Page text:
He had definitely made it to the bathroom though, he remembered the feeling of relief as one too many shots were evacuated. Try as he might he couldn't remember anything beyond that point, and quickly hit the more recent memory of blood rushing to his head. While it was somewhat ironic that his being assaulted in a toilet led to his torture in a sewer, there currently wasn't enough positivity in his bones to appreciate it. Swinging his arms, he twisted round and headed back down the corridor at a much slower rate now that he had calmed. He made it to the opposite end. This time he wasn't met with a continuous flow of water, but instead a large red, studded steel door. There was an expectation as he pressed his ears against it, gently laying his hands against the cold metal.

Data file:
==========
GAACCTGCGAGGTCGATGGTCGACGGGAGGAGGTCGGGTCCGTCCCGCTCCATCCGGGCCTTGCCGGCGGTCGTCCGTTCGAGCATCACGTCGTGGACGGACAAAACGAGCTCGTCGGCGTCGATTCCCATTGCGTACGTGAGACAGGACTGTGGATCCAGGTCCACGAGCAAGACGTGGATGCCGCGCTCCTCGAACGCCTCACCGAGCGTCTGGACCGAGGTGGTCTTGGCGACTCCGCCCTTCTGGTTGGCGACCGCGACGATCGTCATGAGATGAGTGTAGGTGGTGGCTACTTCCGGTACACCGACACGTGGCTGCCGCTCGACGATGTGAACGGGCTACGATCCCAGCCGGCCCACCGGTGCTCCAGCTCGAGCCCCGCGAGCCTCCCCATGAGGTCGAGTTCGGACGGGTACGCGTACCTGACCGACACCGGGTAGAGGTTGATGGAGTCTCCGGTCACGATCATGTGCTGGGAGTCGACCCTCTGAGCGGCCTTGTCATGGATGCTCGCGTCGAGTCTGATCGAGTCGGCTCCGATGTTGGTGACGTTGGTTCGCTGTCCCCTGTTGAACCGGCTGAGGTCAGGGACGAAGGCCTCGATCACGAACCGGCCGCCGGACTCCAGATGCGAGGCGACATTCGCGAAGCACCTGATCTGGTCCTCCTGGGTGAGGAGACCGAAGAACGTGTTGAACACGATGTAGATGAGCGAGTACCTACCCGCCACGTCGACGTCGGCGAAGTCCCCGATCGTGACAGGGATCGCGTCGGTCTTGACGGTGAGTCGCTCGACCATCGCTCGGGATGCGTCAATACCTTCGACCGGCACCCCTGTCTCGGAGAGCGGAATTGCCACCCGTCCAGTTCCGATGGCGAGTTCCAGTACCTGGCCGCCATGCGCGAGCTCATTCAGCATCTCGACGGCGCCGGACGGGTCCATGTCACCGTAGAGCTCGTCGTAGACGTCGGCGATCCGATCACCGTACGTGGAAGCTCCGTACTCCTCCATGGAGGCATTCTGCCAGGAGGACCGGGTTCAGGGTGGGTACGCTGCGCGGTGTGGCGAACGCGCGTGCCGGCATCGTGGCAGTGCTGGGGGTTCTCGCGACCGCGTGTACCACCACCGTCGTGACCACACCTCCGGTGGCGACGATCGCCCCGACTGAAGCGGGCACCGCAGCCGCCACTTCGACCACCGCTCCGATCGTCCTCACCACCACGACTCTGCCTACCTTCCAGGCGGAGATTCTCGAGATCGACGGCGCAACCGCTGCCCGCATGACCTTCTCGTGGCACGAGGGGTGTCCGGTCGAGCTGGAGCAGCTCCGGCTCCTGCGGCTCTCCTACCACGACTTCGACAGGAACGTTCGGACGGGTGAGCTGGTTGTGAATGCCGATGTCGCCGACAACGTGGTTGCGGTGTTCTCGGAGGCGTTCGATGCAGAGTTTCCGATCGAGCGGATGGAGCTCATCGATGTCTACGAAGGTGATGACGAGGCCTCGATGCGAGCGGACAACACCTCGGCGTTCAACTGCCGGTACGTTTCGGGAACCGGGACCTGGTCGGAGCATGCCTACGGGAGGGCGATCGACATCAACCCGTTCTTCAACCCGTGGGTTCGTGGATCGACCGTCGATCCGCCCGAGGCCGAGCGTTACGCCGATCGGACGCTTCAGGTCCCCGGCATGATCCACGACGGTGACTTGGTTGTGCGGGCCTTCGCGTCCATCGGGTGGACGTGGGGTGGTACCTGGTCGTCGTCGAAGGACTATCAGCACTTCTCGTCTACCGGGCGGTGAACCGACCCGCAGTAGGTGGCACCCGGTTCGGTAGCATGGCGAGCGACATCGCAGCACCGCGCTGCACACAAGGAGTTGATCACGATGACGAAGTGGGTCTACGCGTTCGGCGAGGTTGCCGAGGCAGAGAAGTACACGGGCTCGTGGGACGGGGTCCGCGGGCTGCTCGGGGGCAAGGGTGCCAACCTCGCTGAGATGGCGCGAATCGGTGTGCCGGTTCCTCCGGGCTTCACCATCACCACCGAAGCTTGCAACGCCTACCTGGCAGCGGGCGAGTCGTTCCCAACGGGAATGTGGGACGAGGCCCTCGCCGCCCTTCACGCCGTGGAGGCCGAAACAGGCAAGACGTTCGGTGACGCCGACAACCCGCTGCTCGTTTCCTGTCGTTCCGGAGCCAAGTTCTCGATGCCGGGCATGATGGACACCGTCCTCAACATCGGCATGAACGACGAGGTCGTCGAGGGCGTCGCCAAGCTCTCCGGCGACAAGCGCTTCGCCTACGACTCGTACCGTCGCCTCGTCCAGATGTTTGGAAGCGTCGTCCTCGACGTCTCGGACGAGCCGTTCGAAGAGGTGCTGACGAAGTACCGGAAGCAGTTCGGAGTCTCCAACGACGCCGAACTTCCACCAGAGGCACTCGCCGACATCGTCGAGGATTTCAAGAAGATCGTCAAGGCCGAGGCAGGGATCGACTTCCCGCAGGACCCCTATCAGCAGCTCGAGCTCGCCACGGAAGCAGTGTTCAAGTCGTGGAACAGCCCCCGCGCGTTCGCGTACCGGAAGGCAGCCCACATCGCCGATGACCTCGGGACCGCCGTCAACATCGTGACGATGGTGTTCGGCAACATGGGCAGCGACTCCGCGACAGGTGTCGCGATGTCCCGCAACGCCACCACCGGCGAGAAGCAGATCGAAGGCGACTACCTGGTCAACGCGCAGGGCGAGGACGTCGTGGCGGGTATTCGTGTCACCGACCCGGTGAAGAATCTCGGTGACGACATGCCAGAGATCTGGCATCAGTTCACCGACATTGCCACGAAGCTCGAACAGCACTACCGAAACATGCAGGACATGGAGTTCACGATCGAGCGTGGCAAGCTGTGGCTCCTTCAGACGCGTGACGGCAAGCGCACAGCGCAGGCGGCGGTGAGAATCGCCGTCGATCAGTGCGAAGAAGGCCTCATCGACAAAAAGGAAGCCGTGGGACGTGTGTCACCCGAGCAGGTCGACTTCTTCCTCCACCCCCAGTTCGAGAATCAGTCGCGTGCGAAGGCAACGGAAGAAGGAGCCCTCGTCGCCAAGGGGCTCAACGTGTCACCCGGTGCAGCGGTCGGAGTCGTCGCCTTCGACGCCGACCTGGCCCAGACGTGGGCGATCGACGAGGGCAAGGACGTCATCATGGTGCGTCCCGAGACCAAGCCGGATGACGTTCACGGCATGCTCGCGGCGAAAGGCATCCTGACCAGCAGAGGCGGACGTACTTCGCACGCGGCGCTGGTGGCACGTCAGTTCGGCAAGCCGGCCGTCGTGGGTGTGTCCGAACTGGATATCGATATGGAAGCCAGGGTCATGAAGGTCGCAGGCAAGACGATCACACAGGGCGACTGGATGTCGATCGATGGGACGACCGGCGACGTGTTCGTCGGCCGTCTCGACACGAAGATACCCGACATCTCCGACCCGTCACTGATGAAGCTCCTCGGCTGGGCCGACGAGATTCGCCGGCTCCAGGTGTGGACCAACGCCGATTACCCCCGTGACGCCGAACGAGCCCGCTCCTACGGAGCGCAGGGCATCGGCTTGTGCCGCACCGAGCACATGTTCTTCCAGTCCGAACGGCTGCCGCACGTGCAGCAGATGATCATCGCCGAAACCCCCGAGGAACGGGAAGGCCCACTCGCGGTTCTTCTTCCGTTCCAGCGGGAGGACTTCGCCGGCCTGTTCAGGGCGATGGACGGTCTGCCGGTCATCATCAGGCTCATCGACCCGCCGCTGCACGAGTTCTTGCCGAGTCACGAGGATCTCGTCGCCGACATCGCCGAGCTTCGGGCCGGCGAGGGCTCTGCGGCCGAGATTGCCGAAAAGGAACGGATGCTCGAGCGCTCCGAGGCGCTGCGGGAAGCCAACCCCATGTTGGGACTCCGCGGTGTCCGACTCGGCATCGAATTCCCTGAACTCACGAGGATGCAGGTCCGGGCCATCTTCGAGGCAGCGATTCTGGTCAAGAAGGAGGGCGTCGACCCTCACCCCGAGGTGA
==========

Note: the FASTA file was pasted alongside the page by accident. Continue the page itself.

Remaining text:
He expected to hear the murmuring of his captors, but instead he heard the stomp of their boots as they rushed toward the alarm he had just set off. A pressure sensitive alarmed door - why hadn't he thought of that before pushing himself up against it?
It was time to panic again. Turning on his heels once more, his boots scratching against the ground as he pirouetted, he darted back down from where he just came. His destination was obvious, he had discovered only one exit despite how long he had spent marching around this maze-like underworld. He tried his best to stride forward, arms pumping into the air and the WoundGel now entirely separate from the edges of the gouges in his legs. His chest pounded, hearing the steel door crash against the dripping black walls with such force that small bits of dust and ceiling brick came free, raining down upon his broken, filthy figure. Angry grunts followed him down the corridor, the noise of flapping fabric just about audible over the thundering boots and the clanging of cold, bloody, metallic instruments colliding with each other. He had hoped not to encounter those again, so the only direction he looked was forward.
The only thing that met his gaze was a crashing flood of dread.